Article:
• Employment: A rail line could provide an immediate and significant source of employment for South Sudanese---especially among demobilized SPLA troops and those who live in the regions through which the rail line would pass. Since rail construction does not require the same technical expertise oil pipeline construction does; moreover, an expanding train system within South Sudan would continue to provide jobs for the future, something that can't be said of a completed pipeline.
• National unity: A national rail line would be a truly national project, linking regions and with the potential to bring all of South Sudan within a continually growing transport system. An initial rail line can serve as the beginning of a key part of the transportation infrastructure for South Sudan; the possibilities for rail spurs, extensions, and new lines are multiple. In some areas, a train will provide creative possibilities for trade, as opposed to raiding. The rail line would be symbol of national pride and resourcefulness; it would connect people, provide for improvements in national security, and speed movement of food in times of shortage.
• Help to create an import and export economy: A rail line can carry products other than crude oil for export, and---crucially, we believe---will allow for imports as well. The image of an oil pipeline is that of a one-way extraction of resources from Africa; a rail line, moving a range of both imports and exports, presents an entirely different picture, and will connect South Sudan with the world at large in flexible and strategic ways. A rail line can carry cattle, gold, agricultural and other products to bolster nascent domestic markets as well as generate revenue from exports.
• Expand the geographical reach of community services:
Unlike a pipeline, a railway could be fitted with special cars for the delivery of government-supported services in the areas of veterinary medicine, primary health service, emergency food supplies, etc. so as to bring tangible and socially inclusive "peace dividends" to greater numbers of citizens more cheaply and more quickly than fixed delivery centers.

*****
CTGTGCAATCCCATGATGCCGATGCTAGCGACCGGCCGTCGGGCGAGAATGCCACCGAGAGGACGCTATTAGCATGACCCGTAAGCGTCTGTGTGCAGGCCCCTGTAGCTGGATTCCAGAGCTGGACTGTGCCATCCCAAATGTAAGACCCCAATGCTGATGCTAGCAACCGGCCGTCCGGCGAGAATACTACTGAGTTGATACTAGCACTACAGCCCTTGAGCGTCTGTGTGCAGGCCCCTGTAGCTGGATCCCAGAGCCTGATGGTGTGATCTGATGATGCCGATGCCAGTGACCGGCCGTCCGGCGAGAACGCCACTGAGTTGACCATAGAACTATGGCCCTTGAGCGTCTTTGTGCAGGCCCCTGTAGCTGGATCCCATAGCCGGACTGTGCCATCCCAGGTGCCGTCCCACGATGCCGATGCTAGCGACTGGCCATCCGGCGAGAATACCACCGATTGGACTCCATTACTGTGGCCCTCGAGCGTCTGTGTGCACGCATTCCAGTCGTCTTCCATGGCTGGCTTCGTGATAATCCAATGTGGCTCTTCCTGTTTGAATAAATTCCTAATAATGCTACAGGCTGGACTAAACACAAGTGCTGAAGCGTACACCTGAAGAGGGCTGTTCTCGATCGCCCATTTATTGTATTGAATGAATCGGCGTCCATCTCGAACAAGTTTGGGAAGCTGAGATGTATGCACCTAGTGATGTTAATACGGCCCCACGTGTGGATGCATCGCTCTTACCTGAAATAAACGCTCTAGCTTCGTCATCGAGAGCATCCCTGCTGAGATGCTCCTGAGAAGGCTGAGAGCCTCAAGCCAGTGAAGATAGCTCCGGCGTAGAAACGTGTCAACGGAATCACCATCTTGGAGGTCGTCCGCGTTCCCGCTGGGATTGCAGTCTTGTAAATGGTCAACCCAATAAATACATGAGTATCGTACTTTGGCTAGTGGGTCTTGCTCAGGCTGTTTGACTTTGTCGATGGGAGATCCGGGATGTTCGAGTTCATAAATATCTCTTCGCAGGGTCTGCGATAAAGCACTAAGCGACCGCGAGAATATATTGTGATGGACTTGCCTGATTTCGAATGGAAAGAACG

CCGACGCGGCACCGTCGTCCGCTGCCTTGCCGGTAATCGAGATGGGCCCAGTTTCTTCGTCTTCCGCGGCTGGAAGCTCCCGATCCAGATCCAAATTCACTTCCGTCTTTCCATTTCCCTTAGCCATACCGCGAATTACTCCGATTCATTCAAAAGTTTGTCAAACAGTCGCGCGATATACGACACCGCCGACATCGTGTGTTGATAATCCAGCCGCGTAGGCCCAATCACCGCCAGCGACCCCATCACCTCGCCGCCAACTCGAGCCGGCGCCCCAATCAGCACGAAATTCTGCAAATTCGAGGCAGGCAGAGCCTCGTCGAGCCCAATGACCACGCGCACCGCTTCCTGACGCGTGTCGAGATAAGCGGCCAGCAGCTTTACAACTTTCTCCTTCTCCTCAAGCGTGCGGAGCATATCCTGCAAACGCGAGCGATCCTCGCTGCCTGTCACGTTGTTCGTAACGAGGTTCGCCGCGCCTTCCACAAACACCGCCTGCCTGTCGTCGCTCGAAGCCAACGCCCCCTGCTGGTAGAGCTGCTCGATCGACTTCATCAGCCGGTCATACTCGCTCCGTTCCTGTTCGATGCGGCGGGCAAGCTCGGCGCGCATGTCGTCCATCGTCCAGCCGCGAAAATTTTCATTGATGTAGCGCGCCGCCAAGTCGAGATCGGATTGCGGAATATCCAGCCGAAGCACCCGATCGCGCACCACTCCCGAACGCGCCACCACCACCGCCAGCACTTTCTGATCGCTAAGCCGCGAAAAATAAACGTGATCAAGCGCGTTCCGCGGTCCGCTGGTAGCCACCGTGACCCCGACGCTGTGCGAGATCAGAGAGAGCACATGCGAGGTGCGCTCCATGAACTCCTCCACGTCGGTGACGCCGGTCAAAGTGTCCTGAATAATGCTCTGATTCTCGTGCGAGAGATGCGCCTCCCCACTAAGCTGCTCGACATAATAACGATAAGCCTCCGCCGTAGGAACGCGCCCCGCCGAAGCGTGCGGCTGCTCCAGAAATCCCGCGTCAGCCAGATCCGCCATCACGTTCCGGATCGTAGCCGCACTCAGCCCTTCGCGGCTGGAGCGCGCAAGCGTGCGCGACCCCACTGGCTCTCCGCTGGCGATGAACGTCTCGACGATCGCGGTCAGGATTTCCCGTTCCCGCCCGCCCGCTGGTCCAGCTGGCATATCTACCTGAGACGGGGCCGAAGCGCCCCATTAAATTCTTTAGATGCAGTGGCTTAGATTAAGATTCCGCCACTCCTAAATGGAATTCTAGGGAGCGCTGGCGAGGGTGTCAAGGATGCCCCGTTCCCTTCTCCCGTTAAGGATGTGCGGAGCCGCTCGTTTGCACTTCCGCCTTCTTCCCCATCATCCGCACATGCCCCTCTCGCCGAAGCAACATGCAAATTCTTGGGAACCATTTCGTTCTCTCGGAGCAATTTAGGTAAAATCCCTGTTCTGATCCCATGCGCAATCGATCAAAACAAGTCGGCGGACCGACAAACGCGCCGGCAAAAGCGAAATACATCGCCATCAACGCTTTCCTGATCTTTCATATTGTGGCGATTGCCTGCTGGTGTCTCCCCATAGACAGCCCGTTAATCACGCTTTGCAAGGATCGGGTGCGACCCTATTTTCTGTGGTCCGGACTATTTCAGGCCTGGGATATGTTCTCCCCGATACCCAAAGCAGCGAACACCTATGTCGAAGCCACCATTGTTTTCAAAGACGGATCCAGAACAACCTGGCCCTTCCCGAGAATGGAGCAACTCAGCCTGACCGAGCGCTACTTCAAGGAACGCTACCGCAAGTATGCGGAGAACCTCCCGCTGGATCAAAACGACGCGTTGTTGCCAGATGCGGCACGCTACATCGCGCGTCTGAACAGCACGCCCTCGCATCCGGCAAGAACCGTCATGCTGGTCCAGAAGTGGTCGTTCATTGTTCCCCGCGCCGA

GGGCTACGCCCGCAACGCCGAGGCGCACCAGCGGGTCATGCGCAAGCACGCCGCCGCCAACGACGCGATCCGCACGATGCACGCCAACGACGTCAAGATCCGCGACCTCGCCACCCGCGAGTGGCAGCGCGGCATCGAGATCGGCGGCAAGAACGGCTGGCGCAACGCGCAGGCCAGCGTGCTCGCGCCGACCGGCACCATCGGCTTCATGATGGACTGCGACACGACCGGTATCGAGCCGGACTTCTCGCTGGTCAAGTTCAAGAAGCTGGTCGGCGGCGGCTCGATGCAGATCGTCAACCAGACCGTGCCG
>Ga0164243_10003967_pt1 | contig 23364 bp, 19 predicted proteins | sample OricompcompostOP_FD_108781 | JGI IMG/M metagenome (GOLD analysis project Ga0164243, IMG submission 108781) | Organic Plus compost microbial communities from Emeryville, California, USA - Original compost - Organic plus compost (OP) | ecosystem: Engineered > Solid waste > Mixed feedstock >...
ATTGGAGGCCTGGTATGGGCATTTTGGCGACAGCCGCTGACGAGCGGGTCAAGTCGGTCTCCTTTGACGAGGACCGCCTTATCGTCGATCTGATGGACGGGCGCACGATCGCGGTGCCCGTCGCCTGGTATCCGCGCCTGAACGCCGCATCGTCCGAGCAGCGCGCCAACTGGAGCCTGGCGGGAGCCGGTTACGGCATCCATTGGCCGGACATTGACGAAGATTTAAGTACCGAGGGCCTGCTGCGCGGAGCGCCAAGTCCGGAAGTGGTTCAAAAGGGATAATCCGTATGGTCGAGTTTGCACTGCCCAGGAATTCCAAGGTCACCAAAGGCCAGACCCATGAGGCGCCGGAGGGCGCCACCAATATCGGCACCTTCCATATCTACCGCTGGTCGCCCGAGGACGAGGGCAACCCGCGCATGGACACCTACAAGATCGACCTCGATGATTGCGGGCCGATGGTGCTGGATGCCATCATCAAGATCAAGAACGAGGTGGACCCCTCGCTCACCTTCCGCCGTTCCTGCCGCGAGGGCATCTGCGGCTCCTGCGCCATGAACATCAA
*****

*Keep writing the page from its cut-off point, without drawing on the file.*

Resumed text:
• Strengthen regional ties with Kenya: Unlike a pipeline, a rail line could stimulate multiple economic initiatives, local entrepreneurship and economic growth that would benefit Kenyans and South Sudanese. A rail line designed to benefit Kenyan communities would face less potential opposition and thereby diminish long-term security concerns.
• The broadest benefits of a rail line: A rail line could last indefinitely, continuing to grow and serve the peoples and economies of South Sudan and Kenya for many generations; in contrast, the utility of an oil pipeline would end with the depletion of this finite resource.
• A rail line is much less expensive to construct than a pipeline, almost certainly much less than half the cost;
• The Bretton Woods institutions and other sources of financing would look much more favorably on supporting a rail line than a pipeline, especially given the two-way nature of such a transport system and the possibilities for both significant non-oil exports, and inexpensive imports; an international cost/benefit analysis of a rail line vs. a pipeline will certainly favor the former.
• A rail line is less vulnerable to assault or damage, and can be repaired much more quickly in the event of damage from any source; oil transport itself would be considerably more secure, especially since a train could be equipped with cars carrying security forces.
• A rail line does not create a natural barrier, as an oil pipeline often does;
• There are considerable environmental advantages, especially in areas where a ruptured pipeline would do tremendous damage to the local ecology.
Conclusion: What might appear to be the sole disadvantage---a rail line can move much less oil than a pipeline on a daily basis---is actually an advantage: it will be better in the long run if South Sudan uses revenues from this natural resource over a longer period of time, thus extending the revenue stream for a number of years and maximizing what can be extracted from well sites.
Again, we strongly support the RSS's goal to actualize its political and economic independence. The question of how to do so remains urgent. I hope that it is not too late for a robust discussion of the potential advantages of a rail line, as opposed to an oil pipeline, to the Kenyan coast.
Sharon Hutchinson, Professor of Anthropology (emerita) at the University of Wisconsin, is the author of Nuer Dilemmas: Coping With Money, War, and the State (University of California Press, 1996). She has spent many years in South Sudan, both as a researcher and member of the Rumbek-based Civilian Protection Monitoring Team (CPMT) in 2002-2003.
Eric Reeves is a Sudan researcher and analyst at Smith College, and author of A Long Day's Dying: Critical Moments in the Darfur Genocide (Key Publications/Canada, 2007); he has published extensively on Sudan, nationally and internationally, for more than a decade.